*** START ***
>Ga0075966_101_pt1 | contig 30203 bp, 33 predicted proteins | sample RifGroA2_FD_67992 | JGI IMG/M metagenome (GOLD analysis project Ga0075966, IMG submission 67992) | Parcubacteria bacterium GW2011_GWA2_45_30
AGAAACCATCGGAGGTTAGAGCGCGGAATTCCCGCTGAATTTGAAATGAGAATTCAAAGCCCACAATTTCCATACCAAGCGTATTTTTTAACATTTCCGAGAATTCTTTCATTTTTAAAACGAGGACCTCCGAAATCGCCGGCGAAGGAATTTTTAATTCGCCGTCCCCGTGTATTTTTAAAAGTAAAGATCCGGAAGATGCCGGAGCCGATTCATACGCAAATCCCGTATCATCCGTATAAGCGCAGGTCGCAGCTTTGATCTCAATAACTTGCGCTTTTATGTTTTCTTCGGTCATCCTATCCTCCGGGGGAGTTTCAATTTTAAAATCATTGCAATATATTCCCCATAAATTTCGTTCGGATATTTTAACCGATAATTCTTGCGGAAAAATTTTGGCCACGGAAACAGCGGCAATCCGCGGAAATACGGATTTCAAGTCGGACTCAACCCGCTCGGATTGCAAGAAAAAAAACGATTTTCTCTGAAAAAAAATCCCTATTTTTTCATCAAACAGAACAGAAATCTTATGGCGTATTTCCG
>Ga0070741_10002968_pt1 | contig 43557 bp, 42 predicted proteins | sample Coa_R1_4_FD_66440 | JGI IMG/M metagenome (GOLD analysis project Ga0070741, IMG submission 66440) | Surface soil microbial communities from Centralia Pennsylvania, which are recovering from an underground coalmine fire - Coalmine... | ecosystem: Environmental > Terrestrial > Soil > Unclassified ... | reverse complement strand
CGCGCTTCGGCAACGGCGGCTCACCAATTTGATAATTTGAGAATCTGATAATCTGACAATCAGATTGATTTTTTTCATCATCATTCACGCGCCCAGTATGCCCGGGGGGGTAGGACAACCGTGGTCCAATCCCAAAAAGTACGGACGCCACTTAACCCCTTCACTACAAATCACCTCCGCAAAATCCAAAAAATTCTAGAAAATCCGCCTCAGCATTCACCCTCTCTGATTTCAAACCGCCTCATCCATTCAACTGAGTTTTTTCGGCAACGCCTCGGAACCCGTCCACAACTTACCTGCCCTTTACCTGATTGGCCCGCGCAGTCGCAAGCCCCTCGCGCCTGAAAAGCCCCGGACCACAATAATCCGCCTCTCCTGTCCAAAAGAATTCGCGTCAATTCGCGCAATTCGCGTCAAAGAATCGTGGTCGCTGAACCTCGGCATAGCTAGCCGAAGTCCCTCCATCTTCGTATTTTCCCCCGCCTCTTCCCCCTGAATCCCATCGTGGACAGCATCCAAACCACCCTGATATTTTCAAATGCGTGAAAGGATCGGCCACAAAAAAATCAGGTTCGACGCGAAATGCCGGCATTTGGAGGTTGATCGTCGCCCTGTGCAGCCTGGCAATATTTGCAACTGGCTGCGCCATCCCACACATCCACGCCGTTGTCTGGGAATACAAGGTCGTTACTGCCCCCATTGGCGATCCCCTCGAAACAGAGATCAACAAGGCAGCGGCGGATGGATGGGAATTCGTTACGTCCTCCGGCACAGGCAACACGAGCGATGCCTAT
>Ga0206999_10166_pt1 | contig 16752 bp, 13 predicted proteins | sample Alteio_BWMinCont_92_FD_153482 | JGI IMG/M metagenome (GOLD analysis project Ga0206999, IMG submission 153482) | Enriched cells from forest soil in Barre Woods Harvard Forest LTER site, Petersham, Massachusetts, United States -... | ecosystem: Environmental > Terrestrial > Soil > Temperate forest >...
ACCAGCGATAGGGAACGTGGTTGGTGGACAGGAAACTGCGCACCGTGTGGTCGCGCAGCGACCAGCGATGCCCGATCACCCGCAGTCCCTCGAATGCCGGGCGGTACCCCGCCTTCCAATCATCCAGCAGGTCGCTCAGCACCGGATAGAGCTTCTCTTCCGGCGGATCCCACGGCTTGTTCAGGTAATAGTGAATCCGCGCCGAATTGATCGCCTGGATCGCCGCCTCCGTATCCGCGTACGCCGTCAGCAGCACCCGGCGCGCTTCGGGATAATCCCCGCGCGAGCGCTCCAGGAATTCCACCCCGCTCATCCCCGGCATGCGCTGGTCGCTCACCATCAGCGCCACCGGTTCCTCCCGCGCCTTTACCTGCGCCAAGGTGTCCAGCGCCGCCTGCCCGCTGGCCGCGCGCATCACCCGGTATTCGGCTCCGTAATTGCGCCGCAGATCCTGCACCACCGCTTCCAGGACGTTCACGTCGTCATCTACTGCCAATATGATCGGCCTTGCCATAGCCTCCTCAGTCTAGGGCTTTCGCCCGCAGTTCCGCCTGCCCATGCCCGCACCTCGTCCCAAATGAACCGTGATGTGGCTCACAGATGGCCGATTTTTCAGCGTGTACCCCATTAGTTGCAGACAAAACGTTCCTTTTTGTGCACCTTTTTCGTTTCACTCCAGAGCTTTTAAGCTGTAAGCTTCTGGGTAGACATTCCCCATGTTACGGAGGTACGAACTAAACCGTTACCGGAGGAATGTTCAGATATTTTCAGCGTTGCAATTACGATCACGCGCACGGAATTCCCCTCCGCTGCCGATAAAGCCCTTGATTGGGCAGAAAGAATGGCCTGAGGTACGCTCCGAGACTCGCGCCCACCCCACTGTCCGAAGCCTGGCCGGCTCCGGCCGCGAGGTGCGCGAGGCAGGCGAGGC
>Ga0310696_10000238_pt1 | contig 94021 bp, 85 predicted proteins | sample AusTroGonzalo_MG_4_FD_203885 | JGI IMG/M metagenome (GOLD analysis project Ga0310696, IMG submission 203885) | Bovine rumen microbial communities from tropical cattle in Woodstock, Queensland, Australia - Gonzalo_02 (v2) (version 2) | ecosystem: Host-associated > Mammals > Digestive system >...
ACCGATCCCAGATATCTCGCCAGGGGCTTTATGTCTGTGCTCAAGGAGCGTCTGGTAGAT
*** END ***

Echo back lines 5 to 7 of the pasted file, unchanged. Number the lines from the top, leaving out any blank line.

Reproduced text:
>Ga0206999_10166_pt1 | contig 16752 bp, 13 predicted proteins | sample Alteio_BWMinCont_92_FD_153482 | JGI IMG/M metagenome (GOLD analysis project Ga0206999, IMG submission 153482) | Enriched cells from forest soil in Barre Woods Harvard Forest LTER site, Petersham, Massachusetts, United States -... | ecosystem: Environmental > Terrestrial > Soil > Temperate forest >...
ACCAGCGATAGGGAACGTGGTTGGTGGACAGGAAACTGCGCACCGTGTGGTCGCGCAGCGACCAGCGATGCCCGATCACCCGCAGTCCCTCGAATGCCGGGCGGTACCCCGCCTTCCAATCATCCAGCAGGTCGCTCAGCACCGGATAGAGCTTCTCTTCCGGCGGATCCCACGGCTTGTTCAGGTAATAGTGAATCCGCGCCGAATTGATCGCCTGGATCGCCGCCTCCGTATCCGCGTACGCCGTCAGCAGCACCCGGCGCGCTTCGGGATAATCCCCGCGCGAGCGCTCCAGGAATTCCACCCCGCTCATCCCCGGCATGCGCTGGTCGCTCACCATCAGCGCCACCGGTTCCTCCCGCGCCTTTACCTGCGCCAAGGTGTCCAGCGCCGCCTGCCCGCTGGCCGCGCGCATCACCCGGTATTCGGCTCCGTAATTGCGCCGCAGATCCTGCACCACCGCTTCCAGGACGTTCACGTCGTCATCTACTGCCAATATGATCGGCCTTGCCATAGCCTCCTCAGTCTAGGGCTTTCGCCCGCAGTTCCGCCTGCCCATGCCCGCACCTCGTCCCAAATGAACCGTGATGTGGCTCACAGATGGCCGATTTTTCAGCGTGTACCCCATTAGTTGCAGACAAAACGTTCCTTTTTGTGCACCTTTTTCGTTTCACTCCAGAGCTTTTAAGCTGTAAGCTTCTGGGTAGACATTCCCCATGTTACGGAGGTACGAACTAAACCGTTACCGGAGGAATGTTCAGATATTTTCAGCGTTGCAATTACGATCACGCGCACGGAATTCCCCTCCGCTGCCGATAAAGCCCTTGATTGGGCAGAAAGAATGGCCTGAGGTACGCTCCGAGACTCGCGCCCACCCCACTGTCCGAAGCCTGGCCGGCTCCGGCCGCGAGGTGCGCGAGGCAGGCGAGGC
>Ga0310696_10000238_pt1 | contig 94021 bp, 85 predicted proteins | sample AusTroGonzalo_MG_4_FD_203885 | JGI IMG/M metagenome (GOLD analysis project Ga0310696, IMG submission 203885) | Bovine rumen microbial communities from tropical cattle in Woodstock, Queensland, Australia - Gonzalo_02 (v2) (version 2) | ecosystem: Host-associated > Mammals > Digestive system >...